But what I think makes these courses special is not just the practical hands-on learning. He also shares concepts drawn from Japanese culture and cuisine for how he builds his omakase menus, and he has such an extraordinary and inspiring story about how he overcame failure, and how he’s constantly reinventing how he approaches tempura. We’ve had many people who have watched the course and mentioned that it brought a new appreciation for everything they do. We get to tell stories about these craftsmen who are at the top of their game, and we see what it takes and the level of attention to detail, which we find so incredibly inspiring.

Screenshot of the tempura-making course by Michelin-starred chef Shuji Niitome, taken from the Naro website.

KR: Why did you choose to do this on your own platform instead of partnering with existing platforms like Udemy or Netflix?

TS: We have a vision for how we want to create the courses. We don’t think of them as just videos or learning—it’s a wholly immersive experience. There are two aspects of this vision that made us choose to go with our own platform. First, it’s the precise translation of the Japanese language and culture. We’re currently working with a head of content who is a poet and translator, who can create very thoughtful and poetically beautiful subtitles that capture the nuances of what the Masters are saying. We’re currently working on a machine learning system—our hypothesis is that with advancements in text and speech synthesis, and in deep learning, we can actually capture the teacher’s rhythm and style of speech, and generate a version of their voice in a different language. That’s the kind of experience we want to provide.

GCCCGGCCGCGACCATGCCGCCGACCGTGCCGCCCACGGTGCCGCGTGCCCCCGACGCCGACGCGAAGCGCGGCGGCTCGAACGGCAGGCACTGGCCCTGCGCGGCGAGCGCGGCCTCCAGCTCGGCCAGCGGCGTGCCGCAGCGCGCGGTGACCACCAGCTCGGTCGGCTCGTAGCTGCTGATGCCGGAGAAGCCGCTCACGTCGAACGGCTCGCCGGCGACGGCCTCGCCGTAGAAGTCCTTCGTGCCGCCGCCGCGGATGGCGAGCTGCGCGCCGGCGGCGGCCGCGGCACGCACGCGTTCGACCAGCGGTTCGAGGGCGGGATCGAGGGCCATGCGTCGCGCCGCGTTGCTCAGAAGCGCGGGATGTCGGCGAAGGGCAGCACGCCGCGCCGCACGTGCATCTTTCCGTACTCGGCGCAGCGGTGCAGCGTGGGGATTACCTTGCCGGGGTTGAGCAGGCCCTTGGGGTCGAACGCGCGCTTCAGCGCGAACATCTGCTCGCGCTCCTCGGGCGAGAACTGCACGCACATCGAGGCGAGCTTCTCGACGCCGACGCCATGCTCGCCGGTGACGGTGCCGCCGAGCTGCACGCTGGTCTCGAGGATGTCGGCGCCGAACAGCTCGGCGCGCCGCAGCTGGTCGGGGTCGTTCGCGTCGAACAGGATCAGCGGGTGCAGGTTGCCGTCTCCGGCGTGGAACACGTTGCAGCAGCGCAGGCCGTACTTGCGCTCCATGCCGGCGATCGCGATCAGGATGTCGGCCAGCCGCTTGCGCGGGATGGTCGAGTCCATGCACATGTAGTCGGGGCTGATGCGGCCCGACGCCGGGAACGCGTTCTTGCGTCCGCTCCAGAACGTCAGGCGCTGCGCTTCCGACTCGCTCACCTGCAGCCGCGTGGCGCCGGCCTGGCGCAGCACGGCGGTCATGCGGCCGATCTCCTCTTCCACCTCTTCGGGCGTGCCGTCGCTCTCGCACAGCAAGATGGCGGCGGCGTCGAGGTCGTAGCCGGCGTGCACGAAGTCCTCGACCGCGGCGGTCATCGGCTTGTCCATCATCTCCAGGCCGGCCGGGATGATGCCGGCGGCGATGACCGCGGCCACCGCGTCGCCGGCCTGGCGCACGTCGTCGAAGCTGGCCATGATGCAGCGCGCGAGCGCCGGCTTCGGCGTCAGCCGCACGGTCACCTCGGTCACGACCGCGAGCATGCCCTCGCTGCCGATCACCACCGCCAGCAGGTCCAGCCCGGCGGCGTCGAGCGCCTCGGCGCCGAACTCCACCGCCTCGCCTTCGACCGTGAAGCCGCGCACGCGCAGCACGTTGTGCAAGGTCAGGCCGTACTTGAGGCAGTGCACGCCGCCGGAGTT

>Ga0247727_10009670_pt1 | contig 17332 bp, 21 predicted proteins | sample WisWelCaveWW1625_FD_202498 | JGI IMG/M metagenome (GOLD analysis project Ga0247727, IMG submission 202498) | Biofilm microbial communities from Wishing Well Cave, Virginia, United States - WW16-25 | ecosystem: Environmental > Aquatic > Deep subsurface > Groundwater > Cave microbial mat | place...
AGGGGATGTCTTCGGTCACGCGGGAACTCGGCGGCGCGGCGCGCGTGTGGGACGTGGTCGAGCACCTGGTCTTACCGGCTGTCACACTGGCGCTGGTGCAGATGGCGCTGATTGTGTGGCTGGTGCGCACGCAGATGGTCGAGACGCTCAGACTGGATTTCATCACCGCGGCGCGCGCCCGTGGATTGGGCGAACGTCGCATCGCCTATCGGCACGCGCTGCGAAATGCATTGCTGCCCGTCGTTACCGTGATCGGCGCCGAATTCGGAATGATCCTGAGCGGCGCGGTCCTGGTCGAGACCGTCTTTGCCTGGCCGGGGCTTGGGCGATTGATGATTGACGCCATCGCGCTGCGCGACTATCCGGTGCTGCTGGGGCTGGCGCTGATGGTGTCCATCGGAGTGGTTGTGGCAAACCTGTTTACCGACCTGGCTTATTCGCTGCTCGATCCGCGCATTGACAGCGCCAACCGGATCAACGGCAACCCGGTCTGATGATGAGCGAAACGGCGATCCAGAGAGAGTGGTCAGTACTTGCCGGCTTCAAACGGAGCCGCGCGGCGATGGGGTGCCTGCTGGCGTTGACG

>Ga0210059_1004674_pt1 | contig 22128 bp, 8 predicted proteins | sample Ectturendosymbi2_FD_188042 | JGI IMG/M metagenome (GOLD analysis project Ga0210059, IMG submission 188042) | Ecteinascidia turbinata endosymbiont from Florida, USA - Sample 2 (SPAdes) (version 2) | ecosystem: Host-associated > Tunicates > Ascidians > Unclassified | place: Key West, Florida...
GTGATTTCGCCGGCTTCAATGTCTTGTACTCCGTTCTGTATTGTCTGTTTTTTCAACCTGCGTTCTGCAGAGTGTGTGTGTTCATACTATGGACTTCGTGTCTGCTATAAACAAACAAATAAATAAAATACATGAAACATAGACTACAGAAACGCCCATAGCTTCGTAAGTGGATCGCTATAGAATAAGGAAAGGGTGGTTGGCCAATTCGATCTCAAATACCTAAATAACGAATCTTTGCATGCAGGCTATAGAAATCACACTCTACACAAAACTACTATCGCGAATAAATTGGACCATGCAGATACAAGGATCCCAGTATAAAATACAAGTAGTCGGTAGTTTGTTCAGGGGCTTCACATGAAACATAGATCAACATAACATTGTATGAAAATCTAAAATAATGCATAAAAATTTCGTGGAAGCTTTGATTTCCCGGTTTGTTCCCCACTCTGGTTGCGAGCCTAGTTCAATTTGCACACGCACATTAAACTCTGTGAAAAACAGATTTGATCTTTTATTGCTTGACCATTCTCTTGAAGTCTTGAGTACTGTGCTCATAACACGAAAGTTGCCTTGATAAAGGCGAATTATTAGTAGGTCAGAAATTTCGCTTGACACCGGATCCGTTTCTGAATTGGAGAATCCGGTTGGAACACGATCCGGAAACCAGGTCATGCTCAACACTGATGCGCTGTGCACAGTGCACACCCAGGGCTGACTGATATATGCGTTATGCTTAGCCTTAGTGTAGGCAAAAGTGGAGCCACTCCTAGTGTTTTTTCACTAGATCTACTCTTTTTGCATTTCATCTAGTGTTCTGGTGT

The second part of the vision is the social aspect. People don’t watch TV or consume content in isolation; it’s a social experience where they share things, make memes and GIFs, express their thoughts on the storyline, and so on. We want to design the course such that it can be shared as a social experience. We’re currently working on some functionality that will make consuming the course content with others a social experience that’s fun and playful, because we think having a good time is one of the best ways to reinforce learning.

We haven’t yet added any of those components to the platform, as we’re moving carefully and slowly. But when we set out on this journey, we knew we wanted to layer in some of this functionality, and so that’s why it was necessary to build our own platform.

KR: How has the journey been since you started?

TS: It’s been exhilarating. In Hollywood, it takes about a year to make a season of TV. We had this crazy dream of getting our first course, which is a feature film that’s about two hours long, out in ten months. We did it in eight, which is the fastest I’ve ever done in my professional career. We’re continuing to meet our objectives and releasing a new course every month.